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The event’s celebrities, however, were the concept vehicles, and the 707-hp Trailcat and its supercharged, 6.2-liter V-8 took center stage. This beast is about as intimidating in person as you’d expect a Hellcat-powered Wrangler with 40-inch-tall tires and custom suspension to be. While it’s surprisingly docile at low speeds, this howitzer of a Jeep was built for hill climbs and wide-open sand dunes. It’s beautifully insane. As much as we wanted to take off and rip through its six-speed manual gearbox, Jeep’s chaperones and carefully choreographed route kept us in first gear over small rock ledges and tight trails. Simply operating the Trailcat was immensely exciting, but driving it here felt like using a Formula 1 car as a golf cart.

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Better suited to the Safari’s slow-paced spectacle was the Crew Chief 715, which puts a military-themed, crew-cab-pickup body atop a lengthened Wrangler Unlimited chassis. Blending modern underpinnings with classic design traits, this old-school star captivated everyone with its Kaiser Jeep snout, matte-green paint, and 40-inch unidirectional rubber. The Crew Chief’s long wheelbase made it surefooted over obstacles, but the tires’ short, stiff sidewalls lent it a brittle ride for an off-roader. And with limited steering geometry to keep the tires from amputating the fenders at full lock, the 715 has the turning radius of an oil tanker. More important for a concept vehicle, though, it simply looked awesome kicking up dust in the wild. Note to Jeep: Please offer a Kaiser front-end conversion for the upcoming Wrangler pickup.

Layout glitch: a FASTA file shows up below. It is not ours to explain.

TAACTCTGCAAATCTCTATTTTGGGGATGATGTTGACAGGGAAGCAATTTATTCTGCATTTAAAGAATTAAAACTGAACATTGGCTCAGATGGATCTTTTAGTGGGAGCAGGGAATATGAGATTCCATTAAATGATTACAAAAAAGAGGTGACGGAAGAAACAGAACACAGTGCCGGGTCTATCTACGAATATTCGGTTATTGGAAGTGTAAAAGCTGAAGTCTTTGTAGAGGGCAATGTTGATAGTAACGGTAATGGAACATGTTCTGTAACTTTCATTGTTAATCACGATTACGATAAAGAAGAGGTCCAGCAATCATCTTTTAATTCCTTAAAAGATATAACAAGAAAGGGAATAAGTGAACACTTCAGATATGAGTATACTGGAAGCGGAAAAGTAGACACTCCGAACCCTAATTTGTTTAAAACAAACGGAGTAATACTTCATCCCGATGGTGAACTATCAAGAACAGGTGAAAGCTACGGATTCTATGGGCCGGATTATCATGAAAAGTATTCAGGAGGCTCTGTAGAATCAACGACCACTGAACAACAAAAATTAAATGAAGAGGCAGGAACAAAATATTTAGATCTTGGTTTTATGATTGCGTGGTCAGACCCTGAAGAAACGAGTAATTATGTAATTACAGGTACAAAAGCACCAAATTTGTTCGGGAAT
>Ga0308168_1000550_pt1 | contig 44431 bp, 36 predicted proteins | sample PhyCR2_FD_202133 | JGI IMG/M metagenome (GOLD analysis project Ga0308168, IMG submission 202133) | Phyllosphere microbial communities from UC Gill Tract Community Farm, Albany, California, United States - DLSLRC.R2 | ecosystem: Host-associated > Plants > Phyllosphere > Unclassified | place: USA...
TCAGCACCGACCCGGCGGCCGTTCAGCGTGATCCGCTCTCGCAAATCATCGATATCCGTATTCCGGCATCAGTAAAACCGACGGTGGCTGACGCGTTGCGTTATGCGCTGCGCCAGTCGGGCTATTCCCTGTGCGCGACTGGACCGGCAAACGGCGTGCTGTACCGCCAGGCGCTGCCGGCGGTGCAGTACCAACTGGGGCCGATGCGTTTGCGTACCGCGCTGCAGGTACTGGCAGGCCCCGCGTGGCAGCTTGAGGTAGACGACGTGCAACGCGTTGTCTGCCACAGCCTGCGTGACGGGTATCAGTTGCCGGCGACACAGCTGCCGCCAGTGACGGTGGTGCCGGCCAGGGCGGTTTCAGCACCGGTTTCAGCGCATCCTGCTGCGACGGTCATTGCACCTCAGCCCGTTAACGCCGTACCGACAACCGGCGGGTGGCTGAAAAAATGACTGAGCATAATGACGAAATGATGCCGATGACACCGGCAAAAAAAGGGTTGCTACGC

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Another amazing idea come to life is the Shortcut concept, a purist’s Jeep that combines a standard Wrangler chassis with a body trimmed down to classic CJ-5 proportions. With its open top, lighter curb weight, and two-inch lift with 35-inch BFGoodrich tires, this agile two-seater was the rig we most wanted to spend all day with on the trails. The Shortcut’s layout is purposeful, yet the attention Jeep paid to the details is impressive, from the upright windshield to the plaid seat inserts to the painted steel wheels. In light of the near-$50,000 production Wranglers Jeep had on hand, the idea of a more-affordable, back-to-basics 4×4 from the factory is tantalizing.

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On the lighter side, we also reveled in the oddity that is Jeep’s FC-150, the brand’s second concept based on its classic Forward Control cab-over pickup. (The first being the 2012 Mighty FC.) “I love [the FCs] because they’re so weird,” noted Mark Allen, Jeep’s head of design. “It’s less of a truck and more of a tractor with a heater and doors.”